An interesting interview with Doc Gooden

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Doc Gooden is clean and sober now and has a new memoir coming out. In connection with that he gave an interview to Andrew Goldman of the New York Times. It’s short, but packs a lot of punch. This one was … interesting:

Q: You had a messy childhood. You write that your father took you on visits to his mistress, and your mother tried to shoot them both with a .38. 

A: She did get him in the shoulder and unloaded the whole gun, I guess, trying to get the woman. My mom was a lovely woman but a tough cookie.

Guess I’m going to have to find a different way to describe my mom, because I’ve always used “lovely” and “tough cookie” with her, but now it seems to pale a bit.

Other interesting comments about his friendship — or lack thereof — with Darryl Strawberry and about the time Lenny Dykstra tried to spring him from “Celebrity Rehab.” Which, if successful, could have ended in a Butch and Sundance or Thelma and Louise situation. Or maybe some combination of the two.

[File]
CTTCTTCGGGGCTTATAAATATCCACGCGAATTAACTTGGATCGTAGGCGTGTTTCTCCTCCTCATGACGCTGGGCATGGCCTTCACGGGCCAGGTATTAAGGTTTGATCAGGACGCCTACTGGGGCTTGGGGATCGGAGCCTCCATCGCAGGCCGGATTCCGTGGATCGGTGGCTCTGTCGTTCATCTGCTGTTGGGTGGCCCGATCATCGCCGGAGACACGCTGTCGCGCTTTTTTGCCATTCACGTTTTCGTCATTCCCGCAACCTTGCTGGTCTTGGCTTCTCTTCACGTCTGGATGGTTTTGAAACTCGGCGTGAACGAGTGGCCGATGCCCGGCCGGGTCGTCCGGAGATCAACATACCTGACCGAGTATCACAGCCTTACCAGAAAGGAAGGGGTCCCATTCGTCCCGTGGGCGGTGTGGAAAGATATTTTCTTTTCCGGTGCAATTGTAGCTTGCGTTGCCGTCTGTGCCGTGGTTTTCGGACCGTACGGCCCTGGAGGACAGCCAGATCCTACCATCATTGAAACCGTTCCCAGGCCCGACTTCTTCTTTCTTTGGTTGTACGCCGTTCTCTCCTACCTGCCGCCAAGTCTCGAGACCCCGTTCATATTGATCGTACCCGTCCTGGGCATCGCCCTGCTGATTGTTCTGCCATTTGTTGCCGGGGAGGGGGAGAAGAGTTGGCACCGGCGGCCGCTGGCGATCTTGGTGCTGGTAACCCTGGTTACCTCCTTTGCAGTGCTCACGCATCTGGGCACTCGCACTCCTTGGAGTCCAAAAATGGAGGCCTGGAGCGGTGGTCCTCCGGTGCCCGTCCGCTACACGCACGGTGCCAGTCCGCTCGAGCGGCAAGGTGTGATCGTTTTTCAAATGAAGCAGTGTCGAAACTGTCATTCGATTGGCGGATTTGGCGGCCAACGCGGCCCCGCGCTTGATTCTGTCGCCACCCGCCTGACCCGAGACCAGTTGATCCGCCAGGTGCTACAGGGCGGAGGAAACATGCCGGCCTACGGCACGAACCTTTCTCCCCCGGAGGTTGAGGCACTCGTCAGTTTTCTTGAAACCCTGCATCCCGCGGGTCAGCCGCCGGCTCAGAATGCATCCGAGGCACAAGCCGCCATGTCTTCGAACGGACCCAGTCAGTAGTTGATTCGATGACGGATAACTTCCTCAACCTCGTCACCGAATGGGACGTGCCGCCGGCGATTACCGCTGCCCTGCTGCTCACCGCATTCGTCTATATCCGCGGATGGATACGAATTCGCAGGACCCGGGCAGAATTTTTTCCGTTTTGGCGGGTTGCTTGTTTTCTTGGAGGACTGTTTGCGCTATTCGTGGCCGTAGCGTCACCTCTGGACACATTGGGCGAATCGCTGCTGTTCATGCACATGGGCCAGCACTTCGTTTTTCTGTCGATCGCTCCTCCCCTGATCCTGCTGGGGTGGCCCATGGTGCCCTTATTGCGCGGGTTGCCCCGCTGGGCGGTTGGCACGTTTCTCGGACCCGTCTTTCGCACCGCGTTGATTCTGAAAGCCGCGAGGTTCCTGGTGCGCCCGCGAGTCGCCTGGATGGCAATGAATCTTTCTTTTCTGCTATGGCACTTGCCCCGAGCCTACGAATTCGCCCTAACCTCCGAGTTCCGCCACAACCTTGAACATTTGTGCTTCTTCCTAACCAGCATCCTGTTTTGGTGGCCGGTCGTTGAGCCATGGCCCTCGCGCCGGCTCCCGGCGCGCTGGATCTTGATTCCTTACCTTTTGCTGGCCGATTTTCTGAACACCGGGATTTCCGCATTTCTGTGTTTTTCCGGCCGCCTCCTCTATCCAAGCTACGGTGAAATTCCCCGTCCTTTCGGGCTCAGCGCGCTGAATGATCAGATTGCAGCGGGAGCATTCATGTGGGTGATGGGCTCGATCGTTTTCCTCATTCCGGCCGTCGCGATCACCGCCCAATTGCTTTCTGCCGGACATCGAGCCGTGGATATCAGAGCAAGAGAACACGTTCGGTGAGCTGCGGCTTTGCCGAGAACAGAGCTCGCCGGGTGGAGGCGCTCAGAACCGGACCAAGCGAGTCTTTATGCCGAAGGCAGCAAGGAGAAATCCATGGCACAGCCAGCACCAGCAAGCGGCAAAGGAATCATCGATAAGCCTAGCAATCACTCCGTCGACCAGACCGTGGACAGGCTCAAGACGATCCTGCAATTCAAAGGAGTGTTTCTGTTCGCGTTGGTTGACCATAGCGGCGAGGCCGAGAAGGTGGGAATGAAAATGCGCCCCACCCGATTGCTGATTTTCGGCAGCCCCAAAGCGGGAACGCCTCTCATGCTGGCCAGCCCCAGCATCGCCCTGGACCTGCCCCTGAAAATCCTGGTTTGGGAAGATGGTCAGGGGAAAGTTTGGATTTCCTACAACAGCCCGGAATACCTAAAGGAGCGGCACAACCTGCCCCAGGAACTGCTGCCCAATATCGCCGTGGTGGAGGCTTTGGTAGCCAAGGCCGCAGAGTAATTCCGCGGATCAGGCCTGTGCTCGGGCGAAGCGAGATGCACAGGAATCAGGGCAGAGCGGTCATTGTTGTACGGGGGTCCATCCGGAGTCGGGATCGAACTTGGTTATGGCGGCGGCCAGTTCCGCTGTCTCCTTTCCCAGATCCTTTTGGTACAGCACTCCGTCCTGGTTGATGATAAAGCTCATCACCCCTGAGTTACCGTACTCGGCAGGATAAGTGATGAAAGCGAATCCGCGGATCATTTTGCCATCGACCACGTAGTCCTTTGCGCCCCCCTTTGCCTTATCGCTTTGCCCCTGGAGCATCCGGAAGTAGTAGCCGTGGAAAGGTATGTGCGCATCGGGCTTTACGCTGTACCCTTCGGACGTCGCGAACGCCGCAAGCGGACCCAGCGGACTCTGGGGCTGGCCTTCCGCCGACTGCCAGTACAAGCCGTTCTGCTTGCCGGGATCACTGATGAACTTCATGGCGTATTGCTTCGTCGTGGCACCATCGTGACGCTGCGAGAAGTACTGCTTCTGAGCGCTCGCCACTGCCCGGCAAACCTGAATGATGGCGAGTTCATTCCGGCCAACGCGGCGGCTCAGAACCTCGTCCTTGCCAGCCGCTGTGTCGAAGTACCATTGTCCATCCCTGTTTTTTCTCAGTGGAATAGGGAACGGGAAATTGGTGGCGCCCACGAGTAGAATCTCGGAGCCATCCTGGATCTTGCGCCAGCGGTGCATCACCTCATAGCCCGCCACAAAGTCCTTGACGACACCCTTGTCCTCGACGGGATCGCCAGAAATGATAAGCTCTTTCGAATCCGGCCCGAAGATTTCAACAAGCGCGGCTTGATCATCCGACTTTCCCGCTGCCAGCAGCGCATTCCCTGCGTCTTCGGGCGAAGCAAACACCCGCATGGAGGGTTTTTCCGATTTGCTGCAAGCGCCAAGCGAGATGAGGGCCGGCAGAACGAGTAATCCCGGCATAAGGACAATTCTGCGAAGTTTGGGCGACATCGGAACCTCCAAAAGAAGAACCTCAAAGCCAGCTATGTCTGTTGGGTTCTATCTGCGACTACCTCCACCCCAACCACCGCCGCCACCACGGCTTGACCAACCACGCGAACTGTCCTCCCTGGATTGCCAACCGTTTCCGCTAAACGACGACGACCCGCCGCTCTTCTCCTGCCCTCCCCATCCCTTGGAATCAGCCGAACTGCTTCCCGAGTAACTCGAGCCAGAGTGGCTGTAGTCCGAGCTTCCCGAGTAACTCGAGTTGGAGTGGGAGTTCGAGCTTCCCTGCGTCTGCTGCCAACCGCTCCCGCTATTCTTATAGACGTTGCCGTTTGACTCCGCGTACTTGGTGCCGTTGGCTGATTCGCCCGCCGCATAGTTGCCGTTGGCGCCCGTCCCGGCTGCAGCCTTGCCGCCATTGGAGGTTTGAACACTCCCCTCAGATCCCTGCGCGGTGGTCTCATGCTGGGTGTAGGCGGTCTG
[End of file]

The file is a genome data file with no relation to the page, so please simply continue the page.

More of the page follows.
Scooter Gennett to undergo MRI after injury

Scooter Gennett
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The Reds have sent second baseman Scooter Gennett in for an MRI exam after he was forced to make an early departure from Friday’s 6-4 loss to the Brewers. The exact nature of the injury has yet to be reported, but starting pitcher Robert Stephenson said Gennett may have hurt himself after he “rolled weird” while trying to rein in a ground ball. He appeared to be grabbing at his right thigh/groin area immediately afterward and was helped off the field.

Following the incident, the 28-year-old was swiftly replaced by veteran infielder Carlos Rivero, who went hitless as he finished out the game. Though Gennett went 0-for-1 in his lone at-bat on Friday, he’s been tearing through the Cactus League competition this spring with a .351/.405/.486 batting line in 42 plate appearances so far.

The extent of Gennett’s injuries have not been disclosed — and may still be unknown to the team as well — but any significant setback would undoubtedly throw a wrench in the Reds’ plans this season, as he was the presumed starter at the keystone after turning in his first All-Star worthy performance in 2018. Although they have a promising alternative in top infield/outfield prospect Nick Senzel, the 23-year-old has not seen any time at second base this year and was recently reassigned to Triple-A Louisville to start the 2019 season.